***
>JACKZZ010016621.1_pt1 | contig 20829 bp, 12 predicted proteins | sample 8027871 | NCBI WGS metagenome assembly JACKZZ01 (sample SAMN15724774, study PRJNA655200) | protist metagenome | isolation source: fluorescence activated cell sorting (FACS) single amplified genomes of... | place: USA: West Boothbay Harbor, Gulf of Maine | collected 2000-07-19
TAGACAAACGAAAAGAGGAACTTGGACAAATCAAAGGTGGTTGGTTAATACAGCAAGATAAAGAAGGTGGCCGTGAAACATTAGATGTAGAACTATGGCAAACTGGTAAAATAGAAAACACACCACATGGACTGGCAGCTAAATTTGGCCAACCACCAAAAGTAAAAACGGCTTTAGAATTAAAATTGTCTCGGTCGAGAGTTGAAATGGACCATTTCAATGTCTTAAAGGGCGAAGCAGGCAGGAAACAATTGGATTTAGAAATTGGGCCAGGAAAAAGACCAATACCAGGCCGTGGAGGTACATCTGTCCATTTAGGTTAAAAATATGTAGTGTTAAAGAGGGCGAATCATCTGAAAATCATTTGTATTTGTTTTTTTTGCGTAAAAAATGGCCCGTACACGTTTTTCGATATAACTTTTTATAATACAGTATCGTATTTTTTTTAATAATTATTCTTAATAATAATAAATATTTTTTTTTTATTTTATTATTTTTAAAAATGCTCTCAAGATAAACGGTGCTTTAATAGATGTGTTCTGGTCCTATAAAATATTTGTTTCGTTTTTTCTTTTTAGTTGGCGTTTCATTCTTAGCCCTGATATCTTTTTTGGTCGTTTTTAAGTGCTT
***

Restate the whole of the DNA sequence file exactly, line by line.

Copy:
>JACKZZ010016621.1_pt1 | contig 20829 bp, 12 predicted proteins | sample 8027871 | NCBI WGS metagenome assembly JACKZZ01 (sample SAMN15724774, study PRJNA655200) | protist metagenome | isolation source: fluorescence activated cell sorting (FACS) single amplified genomes of... | place: USA: West Boothbay Harbor, Gulf of Maine | collected 2000-07-19
TAGACAAACGAAAAGAGGAACTTGGACAAATCAAAGGTGGTTGGTTAATACAGCAAGATAAAGAAGGTGGCCGTGAAACATTAGATGTAGAACTATGGCAAACTGGTAAAATAGAAAACACACCACATGGACTGGCAGCTAAATTTGGCCAACCACCAAAAGTAAAAACGGCTTTAGAATTAAAATTGTCTCGGTCGAGAGTTGAAATGGACCATTTCAATGTCTTAAAGGGCGAAGCAGGCAGGAAACAATTGGATTTAGAAATTGGGCCAGGAAAAAGACCAATACCAGGCCGTGGAGGTACATCTGTCCATTTAGGTTAAAAATATGTAGTGTTAAAGAGGGCGAATCATCTGAAAATCATTTGTATTTGTTTTTTTTGCGTAAAAAATGGCCCGTACACGTTTTTCGATATAACTTTTTATAATACAGTATCGTATTTTTTTTAATAATTATTCTTAATAATAATAAATATTTTTTTTTTATTTTATTATTTTTAAAAATGCTCTCAAGATAAACGGTGCTTTAATAGATGTGTTCTGGTCCTATAAAATATTTGTTTCGTTTTTTCTTTTTAGTTGGCGTTTCATTCTTAGCCCTGATATCTTTTTTGGTCGTTTTTAAGTGCTT